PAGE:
Questionnaire readability

A number of reports have documented the extent of poor health literacy and its impacts on health status [14-16]; therefore, materials were designed with careful attention to readability. To ensure the questionnaire was suitable for a wide potential audience of trial participants, we aimed to adopt the recommended readability level between US 6th to 8th grade (11 to 14 years of age) English [17,18], measured using the Flesch-Kincaid reading ease scale [19].

Questionnaire language

Some questions were phrased positively and some negatively to minimise the “halo” effect, where responders may have an overall attitude towards the system and respond to all items consistently without reading the individual statements carefully [12]. All questions were worded to avoid generalities or ambiguity and no emotional or persuasive terms were used. Questions were reviewed by study research staff familiar with the trial data collection process to ensure that they captured the participant experience. A Likert-type scale (from strongly disagree to strongly agree) was used for survey responses [20]. Exceptions to this were a statement reflecting the previous participation in clinical research (question 1: “I have taken part in other clinical studies”), where a Yes, No or Not Sure options was required. Additionally, exceptions were made for two questions which were free text and allowed responders to give additional feedback as to why they decided to take part, or not take part, in the study. Prior to the questionnaire being sent to participants, all theme headings were removed and the order of the questions was randomised (all participants received the same questionnaire once randomised). No compensation or incentives were offered for completing the survey.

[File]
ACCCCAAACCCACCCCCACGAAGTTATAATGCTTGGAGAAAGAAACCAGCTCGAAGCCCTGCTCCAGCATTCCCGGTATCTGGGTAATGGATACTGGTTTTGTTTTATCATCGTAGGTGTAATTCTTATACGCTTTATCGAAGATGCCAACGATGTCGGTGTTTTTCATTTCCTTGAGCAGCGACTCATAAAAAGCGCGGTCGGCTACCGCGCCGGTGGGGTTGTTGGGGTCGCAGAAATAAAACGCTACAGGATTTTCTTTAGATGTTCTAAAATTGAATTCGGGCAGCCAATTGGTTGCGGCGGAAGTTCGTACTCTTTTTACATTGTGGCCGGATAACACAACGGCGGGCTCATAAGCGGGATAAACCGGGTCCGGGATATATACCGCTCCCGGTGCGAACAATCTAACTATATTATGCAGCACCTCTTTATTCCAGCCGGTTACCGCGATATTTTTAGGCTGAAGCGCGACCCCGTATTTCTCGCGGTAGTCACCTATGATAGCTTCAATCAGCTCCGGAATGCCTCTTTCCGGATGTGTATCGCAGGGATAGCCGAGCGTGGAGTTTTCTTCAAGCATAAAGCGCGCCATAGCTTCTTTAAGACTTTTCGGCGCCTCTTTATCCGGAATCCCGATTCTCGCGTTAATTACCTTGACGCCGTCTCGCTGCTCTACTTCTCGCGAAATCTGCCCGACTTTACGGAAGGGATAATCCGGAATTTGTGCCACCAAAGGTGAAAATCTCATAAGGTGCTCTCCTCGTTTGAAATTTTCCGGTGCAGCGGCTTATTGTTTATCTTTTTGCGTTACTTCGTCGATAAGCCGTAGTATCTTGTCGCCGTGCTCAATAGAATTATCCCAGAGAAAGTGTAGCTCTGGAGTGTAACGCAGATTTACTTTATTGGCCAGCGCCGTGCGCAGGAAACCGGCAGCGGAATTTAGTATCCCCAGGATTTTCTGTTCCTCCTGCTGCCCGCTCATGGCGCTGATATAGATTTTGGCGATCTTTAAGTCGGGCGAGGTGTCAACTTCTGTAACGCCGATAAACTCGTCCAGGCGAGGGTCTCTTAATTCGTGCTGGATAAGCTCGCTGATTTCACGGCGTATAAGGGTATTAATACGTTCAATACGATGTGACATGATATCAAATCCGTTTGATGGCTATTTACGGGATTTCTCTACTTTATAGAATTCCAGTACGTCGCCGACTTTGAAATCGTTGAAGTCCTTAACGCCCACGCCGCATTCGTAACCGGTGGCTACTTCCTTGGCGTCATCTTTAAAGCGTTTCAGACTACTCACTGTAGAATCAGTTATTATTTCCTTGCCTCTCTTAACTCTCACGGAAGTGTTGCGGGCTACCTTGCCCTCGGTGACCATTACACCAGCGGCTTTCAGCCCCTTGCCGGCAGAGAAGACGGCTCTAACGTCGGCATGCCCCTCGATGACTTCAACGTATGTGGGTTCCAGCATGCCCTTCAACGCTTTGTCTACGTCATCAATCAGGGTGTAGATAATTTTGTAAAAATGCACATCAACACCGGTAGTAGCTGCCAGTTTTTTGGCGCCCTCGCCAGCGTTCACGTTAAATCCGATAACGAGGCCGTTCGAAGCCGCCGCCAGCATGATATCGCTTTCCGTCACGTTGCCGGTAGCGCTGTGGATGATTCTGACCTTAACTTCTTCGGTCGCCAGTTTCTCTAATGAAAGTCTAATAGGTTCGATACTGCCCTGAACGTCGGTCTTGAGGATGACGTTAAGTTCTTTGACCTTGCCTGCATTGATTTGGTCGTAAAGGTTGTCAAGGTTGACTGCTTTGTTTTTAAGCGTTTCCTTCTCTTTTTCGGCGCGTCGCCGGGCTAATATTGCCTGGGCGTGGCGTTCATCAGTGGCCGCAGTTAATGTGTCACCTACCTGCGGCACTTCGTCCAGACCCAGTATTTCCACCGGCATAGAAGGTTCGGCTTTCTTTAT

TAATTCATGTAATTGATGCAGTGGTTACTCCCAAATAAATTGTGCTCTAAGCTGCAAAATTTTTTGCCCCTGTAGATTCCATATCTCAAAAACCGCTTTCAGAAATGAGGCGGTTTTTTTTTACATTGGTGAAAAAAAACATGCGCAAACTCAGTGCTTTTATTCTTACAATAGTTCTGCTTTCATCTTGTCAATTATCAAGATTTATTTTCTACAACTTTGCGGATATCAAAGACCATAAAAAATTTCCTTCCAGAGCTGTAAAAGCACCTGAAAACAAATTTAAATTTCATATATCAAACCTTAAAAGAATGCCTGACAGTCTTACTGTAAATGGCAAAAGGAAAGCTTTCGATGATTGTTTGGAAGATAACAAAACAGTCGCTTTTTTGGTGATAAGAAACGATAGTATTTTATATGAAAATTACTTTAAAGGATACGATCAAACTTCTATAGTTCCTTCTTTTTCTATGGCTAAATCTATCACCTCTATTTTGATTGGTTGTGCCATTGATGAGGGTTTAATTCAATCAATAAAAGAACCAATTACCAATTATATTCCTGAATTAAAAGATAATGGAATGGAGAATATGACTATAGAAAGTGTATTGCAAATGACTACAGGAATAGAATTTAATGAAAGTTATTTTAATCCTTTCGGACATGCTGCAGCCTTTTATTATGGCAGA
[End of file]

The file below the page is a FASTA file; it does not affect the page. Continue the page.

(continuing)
TIME online methodology